Of Work and Love
“I thought there’d be more snow,” my customer said from the shotgun seat — not as a complaint, but cheerfully, conversationally.
Noreen Catalano had the look of a ’60s-era folk singer, with a dark complexion, long, silky black hair parted in the middle, and large, expressive brown eyes. I was driving her up to Stowe for a Christmas visit with her brother’s family. Back at the airport awaiting her bag, she had told me she lived in an apartment in Manhattan’s East Village neighborhood — at Avenue B and Ninth, to be exact.
Noreen’s address and physical appearance evoked teenage memories of taking the subway from my Brooklyn home into the East Village to a legendary, now-defunct concert hall called the Fillmore East, run by the equally legendary (and equally defunct) concert promoter Bill Graham. I have zero desire to move back to NYC, but I retain an abundant store of fond recollections from my salad days in the Big Apple.
“Well, there’ll be more of the white stuff where your brother lives,” I explained. “And I hear there’s a big snowstorm brewing for later in the week.”
“Ooh, that would be nice to see, but, unfortunately,
this is a quick, 24-hour visit. Work beckons, as they say.”
“Do ya work in the city?”
“I do,” she said, and I thought I detected a sigh. “I work for a small investment house with about 70 employees.”
“Seventy employees,” I repeated with a chuckle. “A ‘small’ company? That would be, like, one of the bigger businesses in Vermont. Anyway, do you enjoy the work, what you do?”
“It’s funny you ask, because I’ve really been mulling over, you know, my life and where it’s going. I’m good at my job, but I’m not exactly passionate about it. And just because I’m in investment banking doesn’t make me rich, in case you were thinking that. Seriously, I can hardly balance my own checkbook! Plus, it costs a fortune to live in New York City.”
“Well, you’re still young,” I said. “A career change is definitely not out of the question. Have you even turned 30?”
“Thank you very much for that,” Noreen said. “I’m in my forties. I have been painting my whole life. I love it, and I’ve enjoyed some success. But I’ve never really given it a full shot, if you know what I mean.”
We swung off the interstate at the Stowe exit and took Route 100 north. It seemed that more than half the license plates around us were from out of state, which I took as a good sign for the ski towns located 12 miles to the north and 20 miles to the south. And a good omen for local cabbies whose winter revenue stream is likewise boosted by a bountiful ski season.
“A life in the arts is an interesting subject, Noreen,” I said, taking up where we had left off. “It seems to me that actually making a living in music, painting, dance, acting — any of the creative fields — is such a long shot. Tons of truly talented people never achieve a viable career. In my experience, the ones who do make it are the folks who need it like air. You know what I’m saying? Folks with no Plan B, who can’t conceive of doing anything else. And, of course, even with that never-say-die attitude, it also takes talent and luck.”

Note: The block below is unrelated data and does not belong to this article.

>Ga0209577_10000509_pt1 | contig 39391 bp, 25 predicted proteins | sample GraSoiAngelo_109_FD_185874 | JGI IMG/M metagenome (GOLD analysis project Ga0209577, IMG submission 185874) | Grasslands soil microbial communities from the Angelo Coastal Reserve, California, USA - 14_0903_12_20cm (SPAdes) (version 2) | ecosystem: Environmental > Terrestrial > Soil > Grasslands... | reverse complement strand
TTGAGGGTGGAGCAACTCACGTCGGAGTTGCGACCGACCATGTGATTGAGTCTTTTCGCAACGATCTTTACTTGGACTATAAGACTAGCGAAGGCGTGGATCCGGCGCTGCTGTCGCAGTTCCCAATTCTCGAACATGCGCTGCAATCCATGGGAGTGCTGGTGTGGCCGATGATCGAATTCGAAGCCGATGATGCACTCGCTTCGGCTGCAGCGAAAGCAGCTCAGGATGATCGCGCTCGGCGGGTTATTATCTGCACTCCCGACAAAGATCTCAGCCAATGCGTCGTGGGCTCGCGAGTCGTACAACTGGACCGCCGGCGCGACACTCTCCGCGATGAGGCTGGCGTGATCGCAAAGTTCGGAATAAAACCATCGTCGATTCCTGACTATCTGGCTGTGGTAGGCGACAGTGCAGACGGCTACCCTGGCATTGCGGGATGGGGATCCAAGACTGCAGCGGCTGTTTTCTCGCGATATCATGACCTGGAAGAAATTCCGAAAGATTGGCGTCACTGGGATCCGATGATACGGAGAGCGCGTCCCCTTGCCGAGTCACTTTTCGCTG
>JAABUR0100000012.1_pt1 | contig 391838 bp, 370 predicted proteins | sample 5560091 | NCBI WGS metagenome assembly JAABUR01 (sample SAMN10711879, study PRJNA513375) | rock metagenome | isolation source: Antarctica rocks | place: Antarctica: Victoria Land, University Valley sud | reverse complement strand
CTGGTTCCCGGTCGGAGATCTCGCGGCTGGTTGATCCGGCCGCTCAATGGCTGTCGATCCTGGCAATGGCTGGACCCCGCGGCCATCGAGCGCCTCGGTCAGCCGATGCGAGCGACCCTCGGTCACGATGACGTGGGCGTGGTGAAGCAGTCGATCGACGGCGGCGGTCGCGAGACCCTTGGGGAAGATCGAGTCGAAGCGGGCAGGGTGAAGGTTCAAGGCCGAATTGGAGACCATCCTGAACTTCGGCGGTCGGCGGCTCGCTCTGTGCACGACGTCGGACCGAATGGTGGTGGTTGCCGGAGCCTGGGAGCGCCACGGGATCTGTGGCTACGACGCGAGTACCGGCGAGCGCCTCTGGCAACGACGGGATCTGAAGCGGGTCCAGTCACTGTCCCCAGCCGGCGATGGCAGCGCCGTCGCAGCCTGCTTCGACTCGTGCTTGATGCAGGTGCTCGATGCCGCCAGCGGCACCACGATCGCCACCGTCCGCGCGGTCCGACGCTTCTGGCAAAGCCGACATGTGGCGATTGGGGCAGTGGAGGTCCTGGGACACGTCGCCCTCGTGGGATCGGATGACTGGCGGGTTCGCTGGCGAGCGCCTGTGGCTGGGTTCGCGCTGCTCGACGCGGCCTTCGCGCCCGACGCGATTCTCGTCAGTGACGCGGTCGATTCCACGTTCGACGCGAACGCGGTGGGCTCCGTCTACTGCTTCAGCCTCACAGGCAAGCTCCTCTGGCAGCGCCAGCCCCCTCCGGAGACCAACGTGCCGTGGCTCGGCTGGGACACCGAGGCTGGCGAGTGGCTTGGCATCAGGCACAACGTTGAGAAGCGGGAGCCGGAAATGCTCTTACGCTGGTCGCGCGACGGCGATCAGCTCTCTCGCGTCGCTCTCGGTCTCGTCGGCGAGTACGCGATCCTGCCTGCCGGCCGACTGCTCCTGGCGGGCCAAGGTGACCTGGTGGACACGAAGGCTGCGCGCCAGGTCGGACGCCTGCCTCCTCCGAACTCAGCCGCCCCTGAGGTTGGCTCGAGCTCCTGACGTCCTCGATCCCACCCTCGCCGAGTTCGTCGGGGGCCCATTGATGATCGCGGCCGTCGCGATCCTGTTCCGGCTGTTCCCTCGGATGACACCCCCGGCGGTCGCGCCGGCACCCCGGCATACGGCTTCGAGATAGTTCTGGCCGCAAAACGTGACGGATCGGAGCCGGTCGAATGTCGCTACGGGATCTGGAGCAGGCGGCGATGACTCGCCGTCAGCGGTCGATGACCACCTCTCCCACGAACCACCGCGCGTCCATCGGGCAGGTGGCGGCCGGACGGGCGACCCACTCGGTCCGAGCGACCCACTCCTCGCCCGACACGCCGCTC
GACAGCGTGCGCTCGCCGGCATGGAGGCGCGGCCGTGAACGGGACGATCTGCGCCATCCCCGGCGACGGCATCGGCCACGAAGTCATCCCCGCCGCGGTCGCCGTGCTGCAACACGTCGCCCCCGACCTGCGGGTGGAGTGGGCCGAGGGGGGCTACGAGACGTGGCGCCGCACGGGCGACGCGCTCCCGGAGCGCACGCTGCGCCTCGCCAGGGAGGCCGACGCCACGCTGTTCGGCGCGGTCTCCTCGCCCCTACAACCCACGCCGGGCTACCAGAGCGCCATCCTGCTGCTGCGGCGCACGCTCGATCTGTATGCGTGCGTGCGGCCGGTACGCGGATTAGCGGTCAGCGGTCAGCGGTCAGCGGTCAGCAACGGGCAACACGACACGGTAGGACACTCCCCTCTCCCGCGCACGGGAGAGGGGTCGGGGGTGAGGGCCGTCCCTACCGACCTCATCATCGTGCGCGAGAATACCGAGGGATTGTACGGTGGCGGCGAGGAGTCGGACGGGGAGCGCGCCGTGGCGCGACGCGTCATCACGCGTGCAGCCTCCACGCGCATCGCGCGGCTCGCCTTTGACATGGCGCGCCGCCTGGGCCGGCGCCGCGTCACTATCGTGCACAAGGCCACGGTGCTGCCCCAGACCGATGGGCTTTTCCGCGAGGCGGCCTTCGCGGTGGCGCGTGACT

“I know just what you mean,” Noreen said. “And I don’t know if I’m ready to pull the trigger. To really go for it, to free up the time and attention it would take — well, it would mean, like, getting a job at Starbucks and moving into a crappy apartment with roommates.” She stopped to chuckle. “I should say a crappier apartment. It’s all just such a huge decision. I do really, really love painting, though.”
“Could I ask if there’s a Mr. Catalano? What does he think about this?”
Noreen shook her head and laughed. “If you’re referring to my dad, he just wants his little girl to be happy. If you’re talking about a husband — which I know you are — that hasn’t happened. I was in a serious relationship, but that ended a couple years ago.”
“What happened, if I may be so bold?”
“I don’t really know, to be perfectly honest. He was a totally great guy, but I broke it off. I just couldn’t understand why he wanted to be with me.”
“I guess we have some issues there, don’t we?” I said, my jokey tone making clear I wasn’t trying to get all shrinky with her. “Maybe it’s time to send him an email. Has he hooked up with somebody else that you know of?”
“Last I heard, he was dating this Australian girl. Isn’t that crazy?”
“You mean Australian living in New York? Or actually living down under?”
“No, you got it — the latter. She was living in Australia.”
“That is crazy,” I said. “Talk about a long-distance relationship. I don’t think it could get any longer unless she was living on the International Space Station.”
After a few turns off dirt roads showcasing some of the most elegant and, no doubt, pricey homes in Vermont, we reached Noreen’s brother’s residence — a graceful and understated, white-cedar-sided ranch house at the end of the lane, perched on a ridge at the edge of a large clearing.
“My brother is also an investment banker,” she told me, “but he actually makes some real money at it.”
As we pulled to a stop, I felt the need to ’fess up. “Noreen, at the times when a woman’s age comes up in conversation, I generally take five years off what I really think. So, in truth, I really didn’t put you at 30, but, honestly, you do look about 35.”
Noreen laughed, and looked so sweet doing so. If I was her ex, I thought, I’d drop the Australian sheila in a New York minute and get back with this woman.
Smiling, she said, “Well, thanks again for that, and I don’t really mind that I can’t pass for a 30-year-old. For all my issues, I feel good about who I am. I really do.”